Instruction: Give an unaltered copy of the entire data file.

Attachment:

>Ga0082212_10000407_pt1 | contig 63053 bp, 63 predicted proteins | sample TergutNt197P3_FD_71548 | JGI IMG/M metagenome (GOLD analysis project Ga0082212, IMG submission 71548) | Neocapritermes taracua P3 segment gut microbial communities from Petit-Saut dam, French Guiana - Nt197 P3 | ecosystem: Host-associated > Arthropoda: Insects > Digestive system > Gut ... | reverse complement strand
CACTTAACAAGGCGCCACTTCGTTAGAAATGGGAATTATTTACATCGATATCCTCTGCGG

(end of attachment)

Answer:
>Ga0082212_10000407_pt1 | contig 63053 bp, 63 predicted proteins | sample TergutNt197P3_FD_71548 | JGI IMG/M metagenome (GOLD analysis project Ga0082212, IMG submission 71548) | Neocapritermes taracua P3 segment gut microbial communities from Petit-Saut dam, French Guiana - Nt197 P3 | ecosystem: Host-associated > Arthropoda: Insects > Digestive system > Gut ... | reverse complement strand
CACTTAACAAGGCGCCACTTCGTTAGAAATGGGAATTATTTACATCGATATCCTCTGCGG